Therefore, using my earlier definition of rights, versus privileges, is did the court rule that it was a right, or do they consider it a privilege? To purchase a weapon we have to take tests, have the guns registered in a database, and now in my home state of California, they are making it just a bit more difficult to exercise that right.
Already the governor of California has signed into law Assembly Bill 1471, which mandates the technology known as microstamping, which leaves an imprint upon shell casings which is traceable back to the gun owner. Governor Schwarzenegger signed this into law, even though there are reports stating it is ineffective and flawed technology.
Currently, the governor has another bill sitting on his desk awaiting his decision. Assembly Bill 962, if signed by the governor, will ban internet purchases of ammunition and require a ‘face to face’ purchase be made.
Californians wishing to purchase ammo will be required to provide photo ID and leave a thumbprint with each purchase of ammunition. Thankfully the provision limiting firearms owners to 50 rounds per month was taken out of the bill.
Nevertheless, these remain infringements upon our right to keep and bear arms. They may not seem like much to someone who does not own guns, or cares little for their unalienable rights, but they are small steps in the plan to disarm the people of this country.
Former Surgeon General, Jocelyn Elders, made the following comment which was published in Mother Jones Magazine, “I want to make it as hard as possible. Gun owners would have to be evaluated by how they scored on written and firing tests, and have to pass the tests in order to own a gun. And I would tax the guns, bullets and the license itself very heavily.”
Isn’t that exactly what we are seeing now when it comes to our ‘unalienable’ right to keep and bear arms? Yet it gets worse.
In the July 1976 issue of the New Yorker Magazine, Nelson T. Shields III, founder of Handgun Control made the following statement, “We’re going to have to take this one step at a time, and the first step is necessarily – given the political realities – going to be very modest. Right now, though, we’d be satisfied not with half a loaf but with a slice. Our ultimate goal – total control of all guns- is going to take time … The final problem is to make the possession of all handguns and all handgun ammunition – except for the military, policemen, licensed security guards, licensed sporting clubs and licensed gun collectors – totally illegal.”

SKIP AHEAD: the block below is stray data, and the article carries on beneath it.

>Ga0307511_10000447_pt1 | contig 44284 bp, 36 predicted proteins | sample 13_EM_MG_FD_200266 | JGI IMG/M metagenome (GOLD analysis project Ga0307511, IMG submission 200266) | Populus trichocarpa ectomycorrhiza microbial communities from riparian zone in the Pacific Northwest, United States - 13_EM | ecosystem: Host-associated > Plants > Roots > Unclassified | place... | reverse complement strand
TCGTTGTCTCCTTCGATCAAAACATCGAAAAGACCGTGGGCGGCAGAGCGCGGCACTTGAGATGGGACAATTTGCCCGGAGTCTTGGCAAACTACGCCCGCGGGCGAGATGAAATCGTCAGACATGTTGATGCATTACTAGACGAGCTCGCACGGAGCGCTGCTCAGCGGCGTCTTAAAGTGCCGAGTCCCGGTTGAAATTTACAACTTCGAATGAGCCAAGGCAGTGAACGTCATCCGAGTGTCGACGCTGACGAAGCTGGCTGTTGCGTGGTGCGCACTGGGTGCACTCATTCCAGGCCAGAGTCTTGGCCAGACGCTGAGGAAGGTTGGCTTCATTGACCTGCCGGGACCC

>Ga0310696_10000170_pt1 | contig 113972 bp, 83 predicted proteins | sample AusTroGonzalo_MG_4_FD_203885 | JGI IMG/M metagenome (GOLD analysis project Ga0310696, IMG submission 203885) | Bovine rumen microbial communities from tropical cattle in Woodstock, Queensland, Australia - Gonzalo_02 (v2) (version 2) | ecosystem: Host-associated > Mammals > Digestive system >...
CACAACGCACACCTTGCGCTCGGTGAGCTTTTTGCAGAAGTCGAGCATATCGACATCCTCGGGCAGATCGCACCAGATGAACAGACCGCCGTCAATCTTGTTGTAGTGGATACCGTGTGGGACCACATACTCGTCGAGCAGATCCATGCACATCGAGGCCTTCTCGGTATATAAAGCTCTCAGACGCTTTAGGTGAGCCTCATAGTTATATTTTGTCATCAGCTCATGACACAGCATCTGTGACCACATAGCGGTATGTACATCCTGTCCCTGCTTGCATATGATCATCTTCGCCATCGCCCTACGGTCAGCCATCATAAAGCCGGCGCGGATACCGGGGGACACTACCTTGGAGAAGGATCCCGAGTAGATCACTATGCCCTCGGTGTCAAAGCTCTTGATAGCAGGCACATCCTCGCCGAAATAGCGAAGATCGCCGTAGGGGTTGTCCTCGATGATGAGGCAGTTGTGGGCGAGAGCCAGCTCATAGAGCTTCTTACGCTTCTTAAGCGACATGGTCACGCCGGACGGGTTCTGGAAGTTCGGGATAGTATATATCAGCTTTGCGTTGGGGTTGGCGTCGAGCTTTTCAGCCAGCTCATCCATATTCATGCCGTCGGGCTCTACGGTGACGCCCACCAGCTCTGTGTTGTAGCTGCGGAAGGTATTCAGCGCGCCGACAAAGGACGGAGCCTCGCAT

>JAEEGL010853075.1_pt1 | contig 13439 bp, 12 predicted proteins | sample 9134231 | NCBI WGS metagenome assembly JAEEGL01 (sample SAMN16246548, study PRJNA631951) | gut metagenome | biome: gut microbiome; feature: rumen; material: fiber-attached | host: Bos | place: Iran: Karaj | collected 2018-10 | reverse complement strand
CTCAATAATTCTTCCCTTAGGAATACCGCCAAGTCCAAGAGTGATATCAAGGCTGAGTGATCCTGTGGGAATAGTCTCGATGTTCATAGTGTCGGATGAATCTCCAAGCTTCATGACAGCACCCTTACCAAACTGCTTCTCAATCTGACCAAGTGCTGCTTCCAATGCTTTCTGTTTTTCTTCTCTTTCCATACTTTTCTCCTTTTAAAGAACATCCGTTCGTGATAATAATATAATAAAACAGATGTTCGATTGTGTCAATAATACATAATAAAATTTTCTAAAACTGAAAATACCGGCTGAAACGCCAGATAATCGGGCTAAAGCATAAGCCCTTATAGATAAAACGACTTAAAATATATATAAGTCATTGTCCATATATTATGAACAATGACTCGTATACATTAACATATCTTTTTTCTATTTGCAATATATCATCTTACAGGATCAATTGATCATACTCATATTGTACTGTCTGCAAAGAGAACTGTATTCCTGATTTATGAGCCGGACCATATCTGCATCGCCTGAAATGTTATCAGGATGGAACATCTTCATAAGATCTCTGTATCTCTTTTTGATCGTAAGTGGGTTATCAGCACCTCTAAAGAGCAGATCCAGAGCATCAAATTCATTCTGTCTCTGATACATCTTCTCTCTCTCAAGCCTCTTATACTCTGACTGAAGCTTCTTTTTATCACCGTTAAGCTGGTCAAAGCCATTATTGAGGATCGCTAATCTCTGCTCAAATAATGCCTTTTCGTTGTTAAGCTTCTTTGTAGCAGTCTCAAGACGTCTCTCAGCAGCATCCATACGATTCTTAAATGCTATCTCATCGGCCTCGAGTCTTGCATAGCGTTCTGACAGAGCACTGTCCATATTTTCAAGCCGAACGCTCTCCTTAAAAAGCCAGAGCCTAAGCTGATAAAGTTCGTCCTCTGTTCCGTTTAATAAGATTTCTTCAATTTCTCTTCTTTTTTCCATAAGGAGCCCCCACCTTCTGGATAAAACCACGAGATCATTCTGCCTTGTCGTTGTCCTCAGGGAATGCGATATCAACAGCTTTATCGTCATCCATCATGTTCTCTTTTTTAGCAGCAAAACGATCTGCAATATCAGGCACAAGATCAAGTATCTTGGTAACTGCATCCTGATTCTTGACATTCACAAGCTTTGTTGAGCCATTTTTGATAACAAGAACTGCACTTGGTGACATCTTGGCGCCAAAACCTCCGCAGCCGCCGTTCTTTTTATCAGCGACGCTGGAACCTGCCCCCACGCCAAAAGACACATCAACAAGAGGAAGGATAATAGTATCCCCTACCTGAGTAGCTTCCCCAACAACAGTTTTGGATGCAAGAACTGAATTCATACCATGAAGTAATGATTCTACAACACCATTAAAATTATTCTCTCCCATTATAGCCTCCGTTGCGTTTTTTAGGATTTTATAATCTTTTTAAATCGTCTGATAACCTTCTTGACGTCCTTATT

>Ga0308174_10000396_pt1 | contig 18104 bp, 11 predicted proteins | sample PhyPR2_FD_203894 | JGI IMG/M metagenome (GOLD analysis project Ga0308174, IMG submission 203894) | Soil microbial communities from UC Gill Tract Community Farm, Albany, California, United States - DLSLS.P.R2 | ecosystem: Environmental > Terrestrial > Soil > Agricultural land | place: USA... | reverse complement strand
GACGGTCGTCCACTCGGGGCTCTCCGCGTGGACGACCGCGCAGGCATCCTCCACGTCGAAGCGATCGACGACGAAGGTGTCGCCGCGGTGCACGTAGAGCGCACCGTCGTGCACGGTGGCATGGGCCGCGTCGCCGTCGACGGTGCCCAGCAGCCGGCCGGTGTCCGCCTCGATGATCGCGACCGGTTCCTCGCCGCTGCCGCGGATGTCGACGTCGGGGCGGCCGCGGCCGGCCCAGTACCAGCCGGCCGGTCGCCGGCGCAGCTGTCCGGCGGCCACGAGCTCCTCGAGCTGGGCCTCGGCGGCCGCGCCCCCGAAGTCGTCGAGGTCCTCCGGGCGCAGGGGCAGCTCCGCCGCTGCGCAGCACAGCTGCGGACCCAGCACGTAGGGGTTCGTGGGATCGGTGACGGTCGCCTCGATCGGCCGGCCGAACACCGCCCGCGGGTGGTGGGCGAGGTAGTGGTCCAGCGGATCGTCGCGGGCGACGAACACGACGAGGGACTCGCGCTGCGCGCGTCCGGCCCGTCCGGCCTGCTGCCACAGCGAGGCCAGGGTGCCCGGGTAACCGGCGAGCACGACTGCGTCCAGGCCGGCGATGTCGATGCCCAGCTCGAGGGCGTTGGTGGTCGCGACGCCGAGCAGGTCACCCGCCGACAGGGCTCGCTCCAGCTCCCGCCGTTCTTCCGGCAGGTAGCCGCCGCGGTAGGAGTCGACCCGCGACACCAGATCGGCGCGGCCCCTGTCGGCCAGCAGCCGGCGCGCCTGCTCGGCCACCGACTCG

All I can say is, let them try. As Thomas Jefferson once said, “The beauty of the Second Amendment is that it will not be needed until they try to take it.”
We the people have allowed this to happen because we do not know the importance of our rights. Our Socialist Indoctrination Centers, otherwise known as the Public School System, has done an abysmal job of teaching the children of this country about the history of this nation.
Noah Webster once said, “Every child in America should be acquainted with his own country. He should read books that furnish him with ideas that will be useful to him in life and practice. As soon as he opens his lips, he should rehearse the history of his own country.”
You may ask, how come I know these things. I know them because, instead of gluing myself to a TV screen, I have spent hour upon hour reading the writings of our founders. I know them because I value my liberty more than a few moments trivial entertainment.
In 1779, a certain Dr. Richard Price wrote, “every inhabitant has in his house (as part of his furniture) a book on law and government, to enable him to understand his civil rights; a musket to enable him to defend these rights; and a Bible to make him understand and practice his religion.”
We sure have come a long way since 1779, haven’t we? I don’t know about you, but I have numerous books on laws and government. I have a Bible, which I keep on my headboard, and sitting upon that Bible, when I am home, I keep a loaded pistol.
I wonder what I might find were I to visit your home?